Transcribed by Nicole Gonzalez
If you are wandering around town this weekend you might be wondering where the Big City R&B sounds are coming from. They’re from none other than the legendary soul man, Sam Taylor with his band, In Your Face Horns who will be playing at Dirtbag’s West, Famous Sam’s and Café Sweetwater this month.
Sam Taylor has been writing, playing, and singing the blues for almost 40 years. His ‘50s hit, “Maxine Brown,” has put his name among the popular artists of rhythm and blues such as B.B. King, Sam Cooke, and Brooke Benton.
On a recent Friday night, before his show at Dirtbag’s West, Sam spoke with Entertainment Magazine and Margie Rye during a taping of a radio broadcast episode of “Tucson Nightlife.”
Sam, where did you get started?
I’ve been playing for 37 years, but I’ve been singing since I was about three with my mother and two sisters. I left Alabama when I was 11 for New York. I was going to be a boxer. That was my first love, but somewhere along the line, I wanted to play. I had my little gospel group and we had a guitarist. Every time it was time for us to go to church and do a gig, he was somewhere full of wine, so I went and got me a little guitar from Sears & Roebuck for $26.
What happened from there?
From there, I started writing poetry when I was a little kid and got busted in school for writing some things to girls that 1 shouldn’t have been writing about. I wrote my first song to a girl named Maxine Brown that was pretty popular in the 50’s. My career really started from there. I was a guitarist and musical director because I knew it from gospel when we were kids. When I was coming out of the service, I started playing professional.
Tell us about your current album.
This is the second one I’ve recorded since I’ve been in Tucson and I think it may be better than the first one, but the first one I did was the best one I’ve done in my life! I had a little problem with the first one. The critics have said that it’s not bluesy enough and others said it’s too bluesy... I’m out of copies now, so it must be something.
You’ve influenced many people, right?
Oh, goodness, I could go on and on. I spent the early part of my career playing for people that I was teaching. They were the stars when I was doing the playing, but my time’s now.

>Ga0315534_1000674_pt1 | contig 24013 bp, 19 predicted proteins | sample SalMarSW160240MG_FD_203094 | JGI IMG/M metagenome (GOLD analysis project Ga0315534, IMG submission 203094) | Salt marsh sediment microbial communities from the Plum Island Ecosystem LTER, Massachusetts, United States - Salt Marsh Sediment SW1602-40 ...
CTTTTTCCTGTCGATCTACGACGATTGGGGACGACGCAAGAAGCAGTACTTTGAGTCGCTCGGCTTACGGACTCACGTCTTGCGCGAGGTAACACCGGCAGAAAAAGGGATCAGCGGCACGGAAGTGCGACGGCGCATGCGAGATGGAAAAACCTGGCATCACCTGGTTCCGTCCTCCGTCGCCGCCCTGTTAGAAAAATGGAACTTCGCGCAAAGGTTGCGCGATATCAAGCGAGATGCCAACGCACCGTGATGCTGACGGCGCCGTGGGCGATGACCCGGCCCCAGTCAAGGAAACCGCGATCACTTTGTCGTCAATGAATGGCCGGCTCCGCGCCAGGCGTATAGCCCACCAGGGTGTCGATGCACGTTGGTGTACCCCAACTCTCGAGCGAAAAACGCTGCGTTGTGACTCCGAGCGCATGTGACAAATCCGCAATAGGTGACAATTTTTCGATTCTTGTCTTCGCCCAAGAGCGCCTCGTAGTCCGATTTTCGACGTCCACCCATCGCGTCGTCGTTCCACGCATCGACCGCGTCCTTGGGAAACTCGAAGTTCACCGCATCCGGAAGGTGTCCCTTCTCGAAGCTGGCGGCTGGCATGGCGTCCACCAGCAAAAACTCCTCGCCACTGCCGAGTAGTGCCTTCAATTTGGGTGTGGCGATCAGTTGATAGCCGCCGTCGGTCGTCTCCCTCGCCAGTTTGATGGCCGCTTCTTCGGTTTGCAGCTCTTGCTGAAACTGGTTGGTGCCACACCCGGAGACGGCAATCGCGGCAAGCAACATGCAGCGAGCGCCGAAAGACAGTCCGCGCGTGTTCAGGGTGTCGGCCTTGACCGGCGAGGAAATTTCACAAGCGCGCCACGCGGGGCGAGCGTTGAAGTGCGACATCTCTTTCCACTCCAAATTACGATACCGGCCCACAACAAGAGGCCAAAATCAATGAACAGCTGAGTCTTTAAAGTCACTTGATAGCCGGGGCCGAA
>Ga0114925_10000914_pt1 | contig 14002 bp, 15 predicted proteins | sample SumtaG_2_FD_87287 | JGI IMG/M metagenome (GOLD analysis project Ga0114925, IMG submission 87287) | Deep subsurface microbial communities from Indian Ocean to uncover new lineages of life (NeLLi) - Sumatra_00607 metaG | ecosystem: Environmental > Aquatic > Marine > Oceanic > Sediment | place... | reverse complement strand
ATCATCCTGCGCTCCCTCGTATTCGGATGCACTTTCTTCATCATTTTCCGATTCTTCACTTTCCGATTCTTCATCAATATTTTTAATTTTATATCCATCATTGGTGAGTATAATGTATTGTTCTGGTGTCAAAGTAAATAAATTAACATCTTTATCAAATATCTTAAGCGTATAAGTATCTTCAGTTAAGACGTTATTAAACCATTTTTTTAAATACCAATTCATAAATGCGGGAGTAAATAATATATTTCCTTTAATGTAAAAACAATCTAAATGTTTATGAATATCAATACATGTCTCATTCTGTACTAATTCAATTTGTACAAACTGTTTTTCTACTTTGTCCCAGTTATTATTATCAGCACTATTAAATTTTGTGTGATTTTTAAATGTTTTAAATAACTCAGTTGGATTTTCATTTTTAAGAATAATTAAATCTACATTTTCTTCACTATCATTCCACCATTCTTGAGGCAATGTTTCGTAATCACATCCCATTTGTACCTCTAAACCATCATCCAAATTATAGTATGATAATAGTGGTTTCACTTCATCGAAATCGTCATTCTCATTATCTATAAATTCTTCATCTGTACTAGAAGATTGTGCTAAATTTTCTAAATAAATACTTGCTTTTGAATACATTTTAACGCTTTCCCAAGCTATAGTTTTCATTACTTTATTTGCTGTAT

What’s going on with you and Barbara Eden?
Oh, God, I knew you were going to ask that. I did a part on a TV sitcom on the Disney channel called “Brand New Life” and I played lead on the show. She found out how many kids I had (13), and every time we’d get to a part where we had to be close together, she would whisper something to me. Then I’d crack up and it’d just blow the scene and we’d have to do it over again. And I got her back ‘cause I’d look at her and say, “I know you didn’t get all that in no bottle, either.” She’s a great gal.
You mentioned earlier that you have 13 children and one of your daughters will be singing tonight. What new project are you working on with them?
I did some readings for “In the Heat of the Night.” My daughter, son, and nephew– we all play slaves in it. I hope that it comes through.
From the blues to the movies are you about to become another Clint Eastwood?
No, that’s really not my bag. I can do it, but with any singing, you gotta be believable. I live my songs. That’s my life. I wouldn’t trade that stage for the screen.
“Milky White Way Someday” is the title of your soon to be published autobiography. What was it like to look back over your life?
Some of the things were really painful to relive. 1 just told it like it was. Once, 1 had to sing my way out of jail and one gig 1 played at 1 took a shotgun from a guy who was coming down to the bar to shoot the bartender. 1 wouldn’t try that again. Some real funny things and some really serious things.
Are we going to see it published soon?
Good Lord willing and the creek don’t rise. I hope so. I want to see it turned into a movie. In fact, it would be a heck of a series. I’m gonna call it “The Chitlin Circuit.” There were places in the early ‘50s where all the blacks played. That was called the “Chitlin’ Circuit.” In some of the places that we played, we had to figure out a way to get our money. We would come out sometime at the end of the night and all of our tires had been flattened. They would block the road coming out from the club and rob us. Things like that it’s a part of music that should be told. No one has really touched on that.
So, what do we see for Sam in ‘91?
There ain’t no way to go but up! I think something tells me it’s going to be my year. My main goal is to try to put the blues in its rightful place because it’s as American as apple pie. People can’t like what they don’t hear. We gotta get it played. If you think that the blues is, “Oh, my baby’s gone and I’m about to die,” you got a hole in your soul and you never eat chicken on Sunday.
Watch “Tucson Nightlife,” a soon-to-be broadcast entertainment magazine program co-produced by Entertainment Magazine and Access Unlimited with a feature interview of Sam Taylor with host Margie Rye.
Sam Taylor and Dirtbag’s West advertisement, February 1991, Entertainment Magazine, page 13.
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